38. Publishing 201: Submissions
This week JJ and Kelly revisit an old topic: SUBMISSIONS. They also reiterate the old publishing motto: NO DECISION IS MADE IN A VACUUM. Plus, feminist and porno podcast recommendations! Also, will JJ ever get over her Hamilton hangover?
For our last episode about submissions and acquisitions, have a listen here![1. Hilarious note, this is apparently the first episode we recommend Hamilton.]
Let us reiterate: ALL PUBLISHING DECISIONS ARE MADE BY COMMITTEE.
Being on submission is a bit different from querying; while all writers must query, not everyone makes it to the submission stage. On top of that, everyone's submission story is so incredibly different, it's hard to talk about the process openly. (For one writer's story, read this really honest and great post by Natalie Whipple.)
The questions nearly all writers want answered are: WHAT DOES ALL THIS MEAN? Why haven't I heard back? Is there something wrong with my manuscript? What can I fix? In all honesty, no news is no news. No news most likely means that the acquiring editor hasn't gotten around to reading your manuscript yet. Or it could mean that they've sent it around for second reads and they're waiting on everyone else to read. It could mean they're waiting on the publisher to read and approve it. It could mean any number of things.
However, there is a hierarchy of submissions. Manuscripts with an offer get priority in the reading pile.
Unfortunately, this also means that "hot" properties (those that come pre-loaded with other offers, movie deals, etc.) get pushed to the top of the pile as well.
Editors also can prioritize manuscripts based on personal interest. They may or may not just feel like reading one submission over another.
If you are a younger editor, there is also an issue of seniority: those who are more senior than you get priority in terms of money, marketing, time, attention, etc.
Established agents also get priority in the reading pile because, again, they have seniority and "name recognition." ¯\_(ツ)_/¯
The acquiring editor doesn't have sole buying power; they don't even have the financial power to acquire. The person who authorizes monies spent is the publisher.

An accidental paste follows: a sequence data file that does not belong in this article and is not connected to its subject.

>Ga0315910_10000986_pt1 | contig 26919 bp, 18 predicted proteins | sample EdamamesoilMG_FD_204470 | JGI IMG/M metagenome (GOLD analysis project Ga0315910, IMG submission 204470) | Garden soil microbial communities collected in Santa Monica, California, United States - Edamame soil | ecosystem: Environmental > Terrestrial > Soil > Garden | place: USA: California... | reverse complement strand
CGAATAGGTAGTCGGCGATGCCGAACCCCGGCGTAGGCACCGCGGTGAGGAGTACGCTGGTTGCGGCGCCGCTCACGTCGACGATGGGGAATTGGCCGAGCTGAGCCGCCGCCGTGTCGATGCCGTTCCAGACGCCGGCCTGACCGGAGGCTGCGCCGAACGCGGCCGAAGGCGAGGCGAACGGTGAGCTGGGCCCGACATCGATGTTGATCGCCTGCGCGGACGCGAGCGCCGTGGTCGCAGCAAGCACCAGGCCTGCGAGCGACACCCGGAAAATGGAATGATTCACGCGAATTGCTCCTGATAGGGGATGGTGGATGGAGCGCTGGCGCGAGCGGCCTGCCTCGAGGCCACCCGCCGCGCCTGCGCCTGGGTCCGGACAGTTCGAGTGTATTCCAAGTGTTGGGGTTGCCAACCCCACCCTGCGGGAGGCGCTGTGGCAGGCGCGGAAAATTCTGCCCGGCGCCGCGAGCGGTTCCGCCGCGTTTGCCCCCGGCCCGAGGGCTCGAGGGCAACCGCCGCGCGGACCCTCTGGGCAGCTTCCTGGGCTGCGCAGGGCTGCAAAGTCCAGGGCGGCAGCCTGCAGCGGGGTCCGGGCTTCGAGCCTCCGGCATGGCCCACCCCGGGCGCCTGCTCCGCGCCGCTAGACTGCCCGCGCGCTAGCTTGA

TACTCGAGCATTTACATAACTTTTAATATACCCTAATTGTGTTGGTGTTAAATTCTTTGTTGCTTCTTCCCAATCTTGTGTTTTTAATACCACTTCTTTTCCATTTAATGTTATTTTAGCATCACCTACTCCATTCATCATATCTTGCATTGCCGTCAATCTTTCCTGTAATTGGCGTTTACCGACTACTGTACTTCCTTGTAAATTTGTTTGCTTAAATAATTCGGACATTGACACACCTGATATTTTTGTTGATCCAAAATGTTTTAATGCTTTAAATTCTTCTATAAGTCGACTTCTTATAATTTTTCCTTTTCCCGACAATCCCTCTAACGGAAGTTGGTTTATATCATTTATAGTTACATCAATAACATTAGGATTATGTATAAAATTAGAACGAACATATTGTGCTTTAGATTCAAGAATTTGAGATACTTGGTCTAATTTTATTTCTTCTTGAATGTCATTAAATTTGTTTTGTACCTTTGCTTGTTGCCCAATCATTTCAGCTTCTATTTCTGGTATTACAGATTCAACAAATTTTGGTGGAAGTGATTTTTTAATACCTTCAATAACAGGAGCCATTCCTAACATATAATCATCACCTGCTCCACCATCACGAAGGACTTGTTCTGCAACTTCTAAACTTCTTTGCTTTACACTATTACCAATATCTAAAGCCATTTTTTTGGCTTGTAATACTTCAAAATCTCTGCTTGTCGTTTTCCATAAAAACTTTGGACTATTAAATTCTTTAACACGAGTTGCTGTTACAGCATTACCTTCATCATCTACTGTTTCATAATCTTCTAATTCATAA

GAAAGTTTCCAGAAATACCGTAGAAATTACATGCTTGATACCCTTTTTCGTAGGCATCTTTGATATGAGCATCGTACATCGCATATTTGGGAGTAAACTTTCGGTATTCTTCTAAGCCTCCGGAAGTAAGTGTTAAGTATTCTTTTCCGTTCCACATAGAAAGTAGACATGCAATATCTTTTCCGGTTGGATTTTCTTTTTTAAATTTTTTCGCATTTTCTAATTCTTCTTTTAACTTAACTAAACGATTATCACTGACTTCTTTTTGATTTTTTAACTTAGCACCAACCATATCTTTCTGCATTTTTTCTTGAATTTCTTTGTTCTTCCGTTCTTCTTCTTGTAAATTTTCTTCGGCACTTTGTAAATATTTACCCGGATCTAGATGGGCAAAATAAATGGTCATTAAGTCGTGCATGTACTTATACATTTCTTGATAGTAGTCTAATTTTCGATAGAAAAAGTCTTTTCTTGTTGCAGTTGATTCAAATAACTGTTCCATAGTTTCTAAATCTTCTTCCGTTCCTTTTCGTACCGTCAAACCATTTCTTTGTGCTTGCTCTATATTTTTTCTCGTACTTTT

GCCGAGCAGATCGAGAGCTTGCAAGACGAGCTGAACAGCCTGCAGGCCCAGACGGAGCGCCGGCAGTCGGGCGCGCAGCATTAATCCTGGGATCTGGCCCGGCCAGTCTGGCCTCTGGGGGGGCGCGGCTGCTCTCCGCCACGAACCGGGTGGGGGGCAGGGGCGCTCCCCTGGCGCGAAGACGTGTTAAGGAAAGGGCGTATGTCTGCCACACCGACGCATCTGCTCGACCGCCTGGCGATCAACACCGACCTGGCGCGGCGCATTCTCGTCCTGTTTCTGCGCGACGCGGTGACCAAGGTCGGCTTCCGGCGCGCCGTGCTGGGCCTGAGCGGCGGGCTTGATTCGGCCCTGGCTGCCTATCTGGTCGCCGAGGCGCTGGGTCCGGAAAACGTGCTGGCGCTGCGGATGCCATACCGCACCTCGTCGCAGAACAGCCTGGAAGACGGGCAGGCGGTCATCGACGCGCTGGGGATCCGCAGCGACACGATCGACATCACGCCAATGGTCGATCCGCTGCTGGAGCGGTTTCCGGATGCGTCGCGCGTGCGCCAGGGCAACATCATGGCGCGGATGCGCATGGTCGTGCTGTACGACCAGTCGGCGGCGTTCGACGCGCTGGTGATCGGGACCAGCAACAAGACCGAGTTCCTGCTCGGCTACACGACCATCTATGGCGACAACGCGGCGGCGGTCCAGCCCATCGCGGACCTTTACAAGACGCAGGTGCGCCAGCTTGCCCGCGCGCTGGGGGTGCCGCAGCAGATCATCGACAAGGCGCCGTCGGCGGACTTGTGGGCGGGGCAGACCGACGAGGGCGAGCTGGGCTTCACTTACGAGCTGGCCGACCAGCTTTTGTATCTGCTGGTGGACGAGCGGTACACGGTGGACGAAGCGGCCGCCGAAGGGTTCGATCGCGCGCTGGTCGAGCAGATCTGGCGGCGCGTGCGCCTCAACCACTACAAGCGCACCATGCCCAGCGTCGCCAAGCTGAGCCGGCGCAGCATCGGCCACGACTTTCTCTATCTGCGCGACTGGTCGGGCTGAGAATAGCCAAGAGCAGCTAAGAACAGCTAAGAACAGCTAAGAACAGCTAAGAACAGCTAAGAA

A publisher is someone who makes business decisions, with are related to, but not necessarily the same as editorial/creative decisions
A publisher has to look at the money their imprint is making vs. what they are spending and make buying decisions accordingly.
The people needed to sign off on buying a book are: the editor-in-chief (the creative director of an imprint), the publisher, and CFO (Chief Financial Officer).
When an editor wants to buy a book, the steps required to acquire are:
Send around to colleagues and/or marketing and sales for second reads. If feedback is positive, proceed to the next step. If not, reject.
Send out to editor-in-chief and publisher for discussion at editorial board. If feedback is positive, proceed to next step. If not, reject.
Draw up a P&L (Profit & Loss sheet) and have everyone sign off.
Make an offer.
Because every step of the acquisitions process is stacked against the acquiring editor (remember: ALL PUBLISHING DECISIONS ARE MADE BY COMMITTEE), if the editor doesn't LOVE something enough to die for it (or at least develop a few stomach ulcers and a lot more gray hairs), then it's not worth fighting for. ¯\_(ツ)_/¯
If at the end of this process, you are fortunate to get an offer (or several!), then there are a couple of factors to consider (aside from the obvious things like money):
Whether or not you and your editor share a vision for the book (the same creative vision, the same idea about audience, where your book would sit on the shelf, etc.).
If the offering editor and you differ on how to publish (see where you should agree above), then consider that this may be a mismatch. It is better to be unpublished than badly published.
What We're Reading/Books Discussed
Kelly is still in her reading slump, but is still listlessly paging through Mists of Avalon by Marion Zimmer Bradley
My Lady Jane by Jodi Meadows, Cynthia Hand, and Brodi Ashton
Roses & Rot by Kat Howard
Done Dirt Cheap by Sarah Nicole Lemon
Belinda Blinked by Rocky Flintstone
What We're Working On
Kelly bought Scrivener and is working on her YA novel in earnest!
Y'all know what JJ is working on...
JJ also got galleys of Wintersong! She's also working on annotations for the book. (And readying the "unadulterated" sex scenes for those who want them.)
Off Menu Recommendations
We are opening up submissions for another query critique! If you have a query you would like us to critique, email us at firstname.lastname@example.org with the subject line PUBCRAWL PODCAST QUERY CRITIQUE. As we did the last time, we will be critiquing 5 queries with all identifying information removed. All genres and categories welcome! If you've submitted to us before but your query didn't get selected, feel free to revise and resubmit!
That's all for this week! Next month they will be focusing on some more craft/writing-oriented episodes, starting with KILL YOUR DARLINGS. As always, sound off in the comments!